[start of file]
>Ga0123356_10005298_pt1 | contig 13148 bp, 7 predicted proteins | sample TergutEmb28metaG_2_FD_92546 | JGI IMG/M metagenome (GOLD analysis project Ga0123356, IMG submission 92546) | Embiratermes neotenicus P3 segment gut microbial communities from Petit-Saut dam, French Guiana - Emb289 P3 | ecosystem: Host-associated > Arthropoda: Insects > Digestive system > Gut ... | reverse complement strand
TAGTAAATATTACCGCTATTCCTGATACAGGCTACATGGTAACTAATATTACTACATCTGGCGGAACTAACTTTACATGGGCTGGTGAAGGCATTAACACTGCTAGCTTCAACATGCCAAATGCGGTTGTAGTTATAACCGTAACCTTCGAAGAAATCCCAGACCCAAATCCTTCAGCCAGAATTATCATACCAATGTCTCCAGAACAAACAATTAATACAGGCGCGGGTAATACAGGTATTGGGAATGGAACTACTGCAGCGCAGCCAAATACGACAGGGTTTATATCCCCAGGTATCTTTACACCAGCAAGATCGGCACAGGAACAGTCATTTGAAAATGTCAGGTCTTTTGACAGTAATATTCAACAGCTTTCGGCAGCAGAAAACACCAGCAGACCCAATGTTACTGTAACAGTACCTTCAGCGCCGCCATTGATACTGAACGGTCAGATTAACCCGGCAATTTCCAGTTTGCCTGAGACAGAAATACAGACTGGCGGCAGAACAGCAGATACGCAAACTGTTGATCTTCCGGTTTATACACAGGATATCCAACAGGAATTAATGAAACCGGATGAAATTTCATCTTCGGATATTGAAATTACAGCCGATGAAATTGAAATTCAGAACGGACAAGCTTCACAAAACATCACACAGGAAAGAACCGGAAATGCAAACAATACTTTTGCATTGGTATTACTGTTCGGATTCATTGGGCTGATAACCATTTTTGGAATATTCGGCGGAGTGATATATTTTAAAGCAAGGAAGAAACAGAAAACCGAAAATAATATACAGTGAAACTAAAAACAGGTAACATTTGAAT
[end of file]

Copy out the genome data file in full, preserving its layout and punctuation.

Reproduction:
>Ga0123356_10005298_pt1 | contig 13148 bp, 7 predicted proteins | sample TergutEmb28metaG_2_FD_92546 | JGI IMG/M metagenome (GOLD analysis project Ga0123356, IMG submission 92546) | Embiratermes neotenicus P3 segment gut microbial communities from Petit-Saut dam, French Guiana - Emb289 P3 | ecosystem: Host-associated > Arthropoda: Insects > Digestive system > Gut ... | reverse complement strand
TAGTAAATATTACCGCTATTCCTGATACAGGCTACATGGTAACTAATATTACTACATCTGGCGGAACTAACTTTACATGGGCTGGTGAAGGCATTAACACTGCTAGCTTCAACATGCCAAATGCGGTTGTAGTTATAACCGTAACCTTCGAAGAAATCCCAGACCCAAATCCTTCAGCCAGAATTATCATACCAATGTCTCCAGAACAAACAATTAATACAGGCGCGGGTAATACAGGTATTGGGAATGGAACTACTGCAGCGCAGCCAAATACGACAGGGTTTATATCCCCAGGTATCTTTACACCAGCAAGATCGGCACAGGAACAGTCATTTGAAAATGTCAGGTCTTTTGACAGTAATATTCAACAGCTTTCGGCAGCAGAAAACACCAGCAGACCCAATGTTACTGTAACAGTACCTTCAGCGCCGCCATTGATACTGAACGGTCAGATTAACCCGGCAATTTCCAGTTTGCCTGAGACAGAAATACAGACTGGCGGCAGAACAGCAGATACGCAAACTGTTGATCTTCCGGTTTATACACAGGATATCCAACAGGAATTAATGAAACCGGATGAAATTTCATCTTCGGATATTGAAATTACAGCCGATGAAATTGAAATTCAGAACGGACAAGCTTCACAAAACATCACACAGGAAAGAACCGGAAATGCAAACAATACTTTTGCATTGGTATTACTGTTCGGATTCATTGGGCTGATAACCATTTTTGGAATATTCGGCGGAGTGATATATTTTAAAGCAAGGAAGAAACAGAAAACCGAAAATAATATACAGTGAAACTAAAAACAGGTAACATTTGAAT